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Is there such a thing?

A way it might be used:

Many locations have forms that post to http://www.example.com/wally/app/receiver.aspx

Managements decides they want a cleaner URL and there is no reason to pretend you are using aspx (you didn't really think I was using aspx for that did you?)

They say it should be http://example.com/receiver

Easy enough! Just put a 301 redirect. No need to update all those forms that exist all over..,, but wait.. You can't do that for POST.

Perhaps you can receive and handle the request and then re-write the URL without causing a subsequent request? Perhaps this will not strip the www (cross domain), but can it shorten the pathname like that without a separate request?

Even in GET requests, this would indeed be a performance boost if one could re-write the URL and send the response body at the same. Can this be done?

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up vote 0 down vote accepted
  1. You cannot send content to user and do 301/302 etc redirect at the same time -- browser interprets the HTTP Response code and acts accordingly to the code received. If 301/302 -- it will do redirect, if 200 -- will display it to the customer.

  2. Is there such thing as a HTTP URL re-write without 301 or 302 redirect?

    Yes -- it's called rewrite (internal redirect). For example -- customer requests http://example.com/receiver. You rewrite URL to point to /wally/app/receiver.aspx (e.g. RewriteRule ^receiver$ /wally/app/receiver.aspx [L] -- that's if you have an Apache, which you most likely not (considering receiver.aspx)). This will do internal redirect when URL remains unchanged in browser address bar (works fine with POST and GET methods).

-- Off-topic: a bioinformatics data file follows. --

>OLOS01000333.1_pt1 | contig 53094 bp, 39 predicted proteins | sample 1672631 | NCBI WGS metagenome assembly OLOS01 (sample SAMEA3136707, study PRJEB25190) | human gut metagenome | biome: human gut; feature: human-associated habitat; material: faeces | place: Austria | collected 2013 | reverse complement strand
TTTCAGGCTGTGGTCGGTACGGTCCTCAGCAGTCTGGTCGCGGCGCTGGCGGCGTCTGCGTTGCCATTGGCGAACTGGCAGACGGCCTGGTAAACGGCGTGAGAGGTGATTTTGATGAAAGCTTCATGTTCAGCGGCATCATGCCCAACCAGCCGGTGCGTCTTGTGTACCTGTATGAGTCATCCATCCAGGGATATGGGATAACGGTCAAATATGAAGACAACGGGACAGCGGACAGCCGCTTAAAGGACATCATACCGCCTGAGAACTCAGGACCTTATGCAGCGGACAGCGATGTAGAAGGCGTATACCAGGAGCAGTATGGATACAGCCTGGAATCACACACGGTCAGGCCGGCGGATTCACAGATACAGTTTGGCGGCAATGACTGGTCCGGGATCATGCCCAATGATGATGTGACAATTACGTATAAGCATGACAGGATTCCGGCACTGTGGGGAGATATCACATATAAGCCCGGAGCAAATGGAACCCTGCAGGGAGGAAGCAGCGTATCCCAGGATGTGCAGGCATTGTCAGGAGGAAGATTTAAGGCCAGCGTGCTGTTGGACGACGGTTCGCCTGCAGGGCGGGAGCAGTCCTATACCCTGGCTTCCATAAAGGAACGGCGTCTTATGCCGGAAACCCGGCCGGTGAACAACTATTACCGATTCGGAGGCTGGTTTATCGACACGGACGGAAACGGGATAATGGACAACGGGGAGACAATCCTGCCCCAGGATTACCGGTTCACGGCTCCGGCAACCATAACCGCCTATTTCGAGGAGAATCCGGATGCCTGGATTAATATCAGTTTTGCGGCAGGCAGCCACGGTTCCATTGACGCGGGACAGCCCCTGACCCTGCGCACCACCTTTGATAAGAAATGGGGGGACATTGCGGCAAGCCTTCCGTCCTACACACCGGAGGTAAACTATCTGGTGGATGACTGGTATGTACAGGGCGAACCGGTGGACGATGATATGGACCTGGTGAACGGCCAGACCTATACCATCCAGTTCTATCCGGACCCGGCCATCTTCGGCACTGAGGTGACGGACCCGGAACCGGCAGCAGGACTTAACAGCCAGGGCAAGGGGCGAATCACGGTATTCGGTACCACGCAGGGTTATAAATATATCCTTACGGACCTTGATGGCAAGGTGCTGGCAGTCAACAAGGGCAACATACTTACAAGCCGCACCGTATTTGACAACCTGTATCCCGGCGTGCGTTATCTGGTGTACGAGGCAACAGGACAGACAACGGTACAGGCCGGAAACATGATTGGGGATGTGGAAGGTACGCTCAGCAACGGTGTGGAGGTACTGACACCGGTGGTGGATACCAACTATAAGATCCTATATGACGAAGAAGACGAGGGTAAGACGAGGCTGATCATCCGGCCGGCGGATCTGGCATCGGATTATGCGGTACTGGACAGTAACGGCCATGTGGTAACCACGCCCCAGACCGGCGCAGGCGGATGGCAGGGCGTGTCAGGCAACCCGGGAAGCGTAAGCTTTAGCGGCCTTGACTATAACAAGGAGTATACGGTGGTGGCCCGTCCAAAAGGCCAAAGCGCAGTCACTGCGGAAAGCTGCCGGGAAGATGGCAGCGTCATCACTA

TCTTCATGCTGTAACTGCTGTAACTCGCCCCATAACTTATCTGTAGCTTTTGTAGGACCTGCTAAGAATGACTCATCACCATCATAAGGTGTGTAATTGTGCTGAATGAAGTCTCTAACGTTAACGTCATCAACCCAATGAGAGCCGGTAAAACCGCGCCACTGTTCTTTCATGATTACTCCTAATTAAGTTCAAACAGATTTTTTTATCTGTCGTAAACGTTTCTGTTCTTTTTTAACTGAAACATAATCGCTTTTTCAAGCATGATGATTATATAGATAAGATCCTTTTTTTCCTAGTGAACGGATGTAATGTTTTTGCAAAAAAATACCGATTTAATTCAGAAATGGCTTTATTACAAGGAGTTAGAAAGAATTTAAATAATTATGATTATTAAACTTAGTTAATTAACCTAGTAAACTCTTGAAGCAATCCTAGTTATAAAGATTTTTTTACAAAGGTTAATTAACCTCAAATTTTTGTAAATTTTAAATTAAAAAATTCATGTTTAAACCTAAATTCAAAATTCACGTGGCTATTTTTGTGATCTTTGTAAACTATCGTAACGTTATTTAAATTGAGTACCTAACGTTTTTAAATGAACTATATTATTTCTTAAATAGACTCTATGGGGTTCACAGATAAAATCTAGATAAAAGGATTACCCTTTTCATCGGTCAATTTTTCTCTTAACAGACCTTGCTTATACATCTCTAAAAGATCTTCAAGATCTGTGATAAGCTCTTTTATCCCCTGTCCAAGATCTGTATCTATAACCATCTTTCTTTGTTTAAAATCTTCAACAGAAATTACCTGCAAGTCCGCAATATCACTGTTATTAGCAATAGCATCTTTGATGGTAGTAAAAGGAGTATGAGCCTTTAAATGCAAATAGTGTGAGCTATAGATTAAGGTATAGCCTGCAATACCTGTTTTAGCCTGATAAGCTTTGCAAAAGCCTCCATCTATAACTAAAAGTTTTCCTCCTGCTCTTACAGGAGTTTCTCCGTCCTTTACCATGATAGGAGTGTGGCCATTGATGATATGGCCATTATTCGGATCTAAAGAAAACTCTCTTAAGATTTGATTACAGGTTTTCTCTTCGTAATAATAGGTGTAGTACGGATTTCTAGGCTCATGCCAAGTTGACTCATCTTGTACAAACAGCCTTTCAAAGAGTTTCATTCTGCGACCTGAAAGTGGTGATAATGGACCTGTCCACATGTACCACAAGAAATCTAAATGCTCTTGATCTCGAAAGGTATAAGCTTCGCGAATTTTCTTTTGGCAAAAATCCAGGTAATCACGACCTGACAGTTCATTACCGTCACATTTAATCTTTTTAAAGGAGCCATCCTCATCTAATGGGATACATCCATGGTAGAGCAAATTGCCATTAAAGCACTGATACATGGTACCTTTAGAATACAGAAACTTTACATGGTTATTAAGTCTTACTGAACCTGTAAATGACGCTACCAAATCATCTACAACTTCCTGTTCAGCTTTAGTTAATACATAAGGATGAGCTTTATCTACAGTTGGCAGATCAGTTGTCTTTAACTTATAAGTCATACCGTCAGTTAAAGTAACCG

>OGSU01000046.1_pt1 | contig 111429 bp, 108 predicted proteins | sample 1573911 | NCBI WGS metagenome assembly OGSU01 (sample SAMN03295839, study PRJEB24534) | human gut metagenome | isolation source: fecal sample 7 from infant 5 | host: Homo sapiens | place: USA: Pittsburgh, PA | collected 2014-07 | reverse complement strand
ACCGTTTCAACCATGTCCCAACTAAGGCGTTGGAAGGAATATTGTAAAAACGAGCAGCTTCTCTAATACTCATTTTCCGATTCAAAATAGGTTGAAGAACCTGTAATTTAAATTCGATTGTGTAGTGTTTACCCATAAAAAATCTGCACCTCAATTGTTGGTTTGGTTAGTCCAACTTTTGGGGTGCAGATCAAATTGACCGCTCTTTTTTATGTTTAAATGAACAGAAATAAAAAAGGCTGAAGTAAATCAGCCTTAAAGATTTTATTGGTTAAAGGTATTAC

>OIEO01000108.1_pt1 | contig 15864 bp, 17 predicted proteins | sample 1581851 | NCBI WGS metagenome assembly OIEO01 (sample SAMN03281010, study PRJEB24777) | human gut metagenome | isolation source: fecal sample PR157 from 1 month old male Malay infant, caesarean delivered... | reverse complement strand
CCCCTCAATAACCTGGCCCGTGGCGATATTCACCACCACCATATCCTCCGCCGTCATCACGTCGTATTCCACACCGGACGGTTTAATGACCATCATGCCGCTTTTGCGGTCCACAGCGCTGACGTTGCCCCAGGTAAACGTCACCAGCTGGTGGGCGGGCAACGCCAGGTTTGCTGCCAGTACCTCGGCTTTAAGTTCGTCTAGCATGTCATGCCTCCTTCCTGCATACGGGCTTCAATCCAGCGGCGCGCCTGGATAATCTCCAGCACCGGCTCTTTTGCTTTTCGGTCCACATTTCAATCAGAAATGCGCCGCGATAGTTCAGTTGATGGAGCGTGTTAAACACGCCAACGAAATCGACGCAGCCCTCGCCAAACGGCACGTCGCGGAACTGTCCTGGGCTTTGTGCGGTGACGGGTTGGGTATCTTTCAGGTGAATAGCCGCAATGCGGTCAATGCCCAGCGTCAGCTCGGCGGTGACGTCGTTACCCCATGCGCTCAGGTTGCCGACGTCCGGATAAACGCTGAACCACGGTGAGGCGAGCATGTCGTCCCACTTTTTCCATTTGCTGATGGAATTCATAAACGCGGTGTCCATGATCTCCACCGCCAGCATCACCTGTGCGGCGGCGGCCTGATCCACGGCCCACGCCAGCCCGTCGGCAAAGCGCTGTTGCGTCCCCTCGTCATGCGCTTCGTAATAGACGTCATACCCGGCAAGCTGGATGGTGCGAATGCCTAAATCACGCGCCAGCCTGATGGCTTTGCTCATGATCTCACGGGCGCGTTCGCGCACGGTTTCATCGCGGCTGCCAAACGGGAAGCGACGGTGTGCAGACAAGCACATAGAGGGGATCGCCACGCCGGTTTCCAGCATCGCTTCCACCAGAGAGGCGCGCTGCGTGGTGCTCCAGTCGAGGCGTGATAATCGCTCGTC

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Well, I guess rewriting url suggested by LazyOne is not the answer to the question as he himself states that

This will do internal redirect when URL remains unchanged in browser address bar

(http://www.example.com/wally/app/receiver.aspx). Still, the question asks for

(...) it should be http://example.com/receiver

I think the solution is to redirect old url to the new one using 307 status code introduced in RFC 2616. User agents which handle version 1.1 of HTTP protocol (I guess all popular browsers for some time now) should make the new request using the same http method (POST in this case) as in the original request.

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